Tottenham Hotspur players Harry Kane and Son Heung-Min.
- Marketing and tourism experts say the proposed deal by SA Tourism to sponsor English Premier League club Tottenham Hotspur is a good idea, but South Africans are not ready to receive it.
- Load shedding, unemployment and government corruption contributed to SA not being ready for the proposal.
- The experts say there are other cost-effective ways to promote SA tourism.
The proposed deal by SA Tourism to sponsor English Premier League (EPL) club Tottenham Hotspur is a good idea, but the government needs to get its house in order before it can be well received, say experts.
With millions of South Africans languishing in poverty and joblessness, government corruption, a lack of trust in leadership and rolling blackouts, South Africans cannot be receptive to this proposal, although it can yield significant financial returns for the tourism industry, they say.
SA Tourism is under fire amid reports of a three-year multimillion-pound deal to sponsor the English club.
The deal, worth £42.5 million (about R900 million), which President Cyril Ramaphosa said could not be justified, was proposed to start at the beginning of the 2023-’24 season and end at the end of the 2026-’27 season.
Speaking to News24 on Friday, Professor Ndivhuwo Tshipala from the Tshwane University of Technology, said the sponsorship would put South Africa on the global map due to the EPL’s reach.
Tottenham Hotspur is being watched in Africa, Asia, South America, etc. For sure, that would create brand awareness, which is about information and exposure. It has the biggest power to influence and set an agenda. Surely, we would get attention. Our footprint would be in most continents around the world.
He said due to the current state of the country, South Africans needed to be in the mood to receive the proposal.
“We are at a place where everybody wants the most basic things done first. Currently, everyone is thinking about electricity, the cost of living, gender-based violence and crime. Everything that could be of benefit becomes suspicious.”
Marketing expert Dr Beate Stiehler-Mulder from the University of Johannesburg lauded SA Tourism for its creative and innovative marketing idea.
“I’m a big supporter of not doing the same thing over and over and expecting a different result. I will give it to them – they came up with something unique,” she said.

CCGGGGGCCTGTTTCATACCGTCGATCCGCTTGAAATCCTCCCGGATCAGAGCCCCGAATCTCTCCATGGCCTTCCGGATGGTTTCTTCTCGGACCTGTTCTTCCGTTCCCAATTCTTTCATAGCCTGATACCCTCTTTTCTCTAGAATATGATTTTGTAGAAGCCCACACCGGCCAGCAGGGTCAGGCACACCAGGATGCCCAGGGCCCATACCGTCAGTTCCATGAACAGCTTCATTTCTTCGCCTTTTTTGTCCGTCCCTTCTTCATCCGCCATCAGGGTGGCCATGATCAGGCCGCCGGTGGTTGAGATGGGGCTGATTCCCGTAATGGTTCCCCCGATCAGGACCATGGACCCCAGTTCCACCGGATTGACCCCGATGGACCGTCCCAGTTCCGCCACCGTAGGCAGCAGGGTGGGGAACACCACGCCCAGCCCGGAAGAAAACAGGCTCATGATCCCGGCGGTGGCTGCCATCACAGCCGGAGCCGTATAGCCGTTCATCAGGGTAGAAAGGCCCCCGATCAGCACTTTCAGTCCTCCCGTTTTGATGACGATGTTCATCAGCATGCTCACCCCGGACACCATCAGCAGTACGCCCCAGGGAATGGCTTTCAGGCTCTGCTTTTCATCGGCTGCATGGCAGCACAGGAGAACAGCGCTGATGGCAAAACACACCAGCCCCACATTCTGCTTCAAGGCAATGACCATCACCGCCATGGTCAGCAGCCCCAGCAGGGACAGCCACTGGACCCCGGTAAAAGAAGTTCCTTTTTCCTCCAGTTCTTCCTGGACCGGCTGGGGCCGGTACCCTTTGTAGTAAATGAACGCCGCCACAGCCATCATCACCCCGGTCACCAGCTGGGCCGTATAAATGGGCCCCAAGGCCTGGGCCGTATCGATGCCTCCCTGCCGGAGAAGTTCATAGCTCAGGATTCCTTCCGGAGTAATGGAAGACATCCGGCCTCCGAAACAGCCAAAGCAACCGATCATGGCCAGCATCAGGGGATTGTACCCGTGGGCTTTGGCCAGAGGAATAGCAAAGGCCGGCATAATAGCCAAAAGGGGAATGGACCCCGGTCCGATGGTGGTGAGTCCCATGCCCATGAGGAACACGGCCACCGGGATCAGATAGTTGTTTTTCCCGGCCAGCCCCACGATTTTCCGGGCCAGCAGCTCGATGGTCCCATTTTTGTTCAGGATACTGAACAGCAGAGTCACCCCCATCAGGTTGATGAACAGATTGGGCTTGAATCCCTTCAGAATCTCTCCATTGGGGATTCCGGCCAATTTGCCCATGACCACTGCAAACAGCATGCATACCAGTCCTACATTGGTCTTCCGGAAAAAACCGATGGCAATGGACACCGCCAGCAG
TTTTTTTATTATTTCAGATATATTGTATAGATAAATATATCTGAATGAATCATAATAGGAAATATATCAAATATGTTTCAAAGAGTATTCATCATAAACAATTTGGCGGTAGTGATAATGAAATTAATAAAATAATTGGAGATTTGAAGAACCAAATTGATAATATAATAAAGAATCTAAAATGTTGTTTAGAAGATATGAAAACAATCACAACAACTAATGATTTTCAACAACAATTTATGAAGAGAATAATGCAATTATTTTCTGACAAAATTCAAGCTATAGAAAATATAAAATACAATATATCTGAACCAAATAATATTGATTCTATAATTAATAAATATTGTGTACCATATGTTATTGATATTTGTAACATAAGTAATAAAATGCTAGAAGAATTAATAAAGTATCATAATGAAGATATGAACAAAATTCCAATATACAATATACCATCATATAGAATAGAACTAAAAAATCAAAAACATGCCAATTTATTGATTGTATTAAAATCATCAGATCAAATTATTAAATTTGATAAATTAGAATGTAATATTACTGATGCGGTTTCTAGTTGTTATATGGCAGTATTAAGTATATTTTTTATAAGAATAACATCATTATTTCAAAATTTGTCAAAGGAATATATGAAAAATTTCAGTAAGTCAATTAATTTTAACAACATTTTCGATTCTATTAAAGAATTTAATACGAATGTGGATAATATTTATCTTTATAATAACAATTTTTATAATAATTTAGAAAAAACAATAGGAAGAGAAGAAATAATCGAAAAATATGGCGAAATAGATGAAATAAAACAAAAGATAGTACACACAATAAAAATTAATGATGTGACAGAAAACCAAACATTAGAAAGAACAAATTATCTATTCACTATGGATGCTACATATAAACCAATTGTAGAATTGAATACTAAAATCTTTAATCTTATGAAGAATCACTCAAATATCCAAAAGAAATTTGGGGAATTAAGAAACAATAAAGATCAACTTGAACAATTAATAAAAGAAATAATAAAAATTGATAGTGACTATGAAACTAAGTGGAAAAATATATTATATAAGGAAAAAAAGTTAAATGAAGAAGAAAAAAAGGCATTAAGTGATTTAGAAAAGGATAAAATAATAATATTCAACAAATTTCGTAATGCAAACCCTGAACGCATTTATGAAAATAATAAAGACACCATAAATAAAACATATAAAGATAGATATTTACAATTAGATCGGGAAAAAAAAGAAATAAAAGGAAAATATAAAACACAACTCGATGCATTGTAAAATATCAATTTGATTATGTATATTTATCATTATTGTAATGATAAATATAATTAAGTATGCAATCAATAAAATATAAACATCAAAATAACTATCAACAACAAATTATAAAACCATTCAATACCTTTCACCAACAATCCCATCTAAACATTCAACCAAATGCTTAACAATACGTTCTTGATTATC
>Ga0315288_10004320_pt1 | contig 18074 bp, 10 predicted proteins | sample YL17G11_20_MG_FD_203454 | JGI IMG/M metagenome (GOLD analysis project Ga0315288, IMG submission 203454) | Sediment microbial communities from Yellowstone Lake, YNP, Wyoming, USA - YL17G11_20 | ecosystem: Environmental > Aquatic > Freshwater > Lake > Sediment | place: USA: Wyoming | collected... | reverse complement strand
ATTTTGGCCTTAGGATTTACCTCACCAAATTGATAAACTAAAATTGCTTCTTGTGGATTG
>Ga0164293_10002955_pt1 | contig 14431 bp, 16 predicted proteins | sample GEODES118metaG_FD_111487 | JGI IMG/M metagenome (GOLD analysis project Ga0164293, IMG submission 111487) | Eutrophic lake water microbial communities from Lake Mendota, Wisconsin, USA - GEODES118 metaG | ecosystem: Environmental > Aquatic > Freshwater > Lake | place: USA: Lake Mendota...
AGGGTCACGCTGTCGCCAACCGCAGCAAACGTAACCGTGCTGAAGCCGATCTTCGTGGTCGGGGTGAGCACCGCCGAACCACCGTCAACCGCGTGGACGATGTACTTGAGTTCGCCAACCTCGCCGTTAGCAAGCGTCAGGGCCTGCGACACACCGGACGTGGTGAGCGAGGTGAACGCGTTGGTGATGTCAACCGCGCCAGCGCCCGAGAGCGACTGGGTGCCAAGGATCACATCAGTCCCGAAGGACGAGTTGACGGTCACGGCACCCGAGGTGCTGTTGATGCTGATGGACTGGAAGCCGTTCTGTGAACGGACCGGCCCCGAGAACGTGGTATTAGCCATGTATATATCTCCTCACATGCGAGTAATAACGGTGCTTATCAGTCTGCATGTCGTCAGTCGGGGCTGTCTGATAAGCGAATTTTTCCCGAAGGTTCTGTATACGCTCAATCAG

However, she said the current state of the country would not be conducive to the deal.
It’s a good idea to do it in 2025, not now. The reason for that is our house is not clean at the moment. The deal is not strategically sound, and it is not sensitive to where we are as a country. As much as we want to attract the world, you also want to make sure your South African audience feels proud of what we’re showcasing to the world because we are so much the ambassadors of our country.
Stiehler-Mulder said load shedding was one of the main crippling challenges to marketing tourism.
“Probably in the next month or two if you search on Airbnb, one of the filters will be questions about backup power systems,” she said.
Responding to the deal itself, she said although it could create awareness about South Africa, the visual aspect of marketing was equally crucial in promoting the country.
We’re not only in a space where we want to create brand awareness. This is what this sponsorship would get. It would get us millions of eyeballs, but we need a combination of a branding and a call-to-action strategy. And this can be done a lot more affordably using, for example, online and television advertisements to show off our beautiful scenery.
“What we need now is to encourage people to book holidays in South Africa (not only making them aware of the country) because we need to save our sector and get out of this Covid-19 slump, and start creating jobs again.”
It remains to be seen if the proposed sponsorship deal will go ahead.
Presidency spokesperson Vincent Magwenya said although the Office of the President had not yet been briefed on it, Ramaphosa did not think the deal was justified.
SA Tourism spokesperson Thandiwe Mathibela declined to comment on the president’s response, while tourism department spokesperson Steve Motale told News24 he could not respond until the department and Ramaphosa “engaged” formally.
Motale, however, said that there were pending meetings between various government stakeholders, including the SA Tourism board, Tourism Minister Lindiwe Sisulu and Ramaphosa.
If the R900-million deal falls flat, how else can South Africa spend the money?
Tshipala suggested promoting South Africa through the Southern African Development Community, Brics, embassies and recruiting ambassadors to promote the country.
“It is doable. I think SA Tourism wanted to go for the jugular, but it would have been better at a time when the environment was conducive,” he said.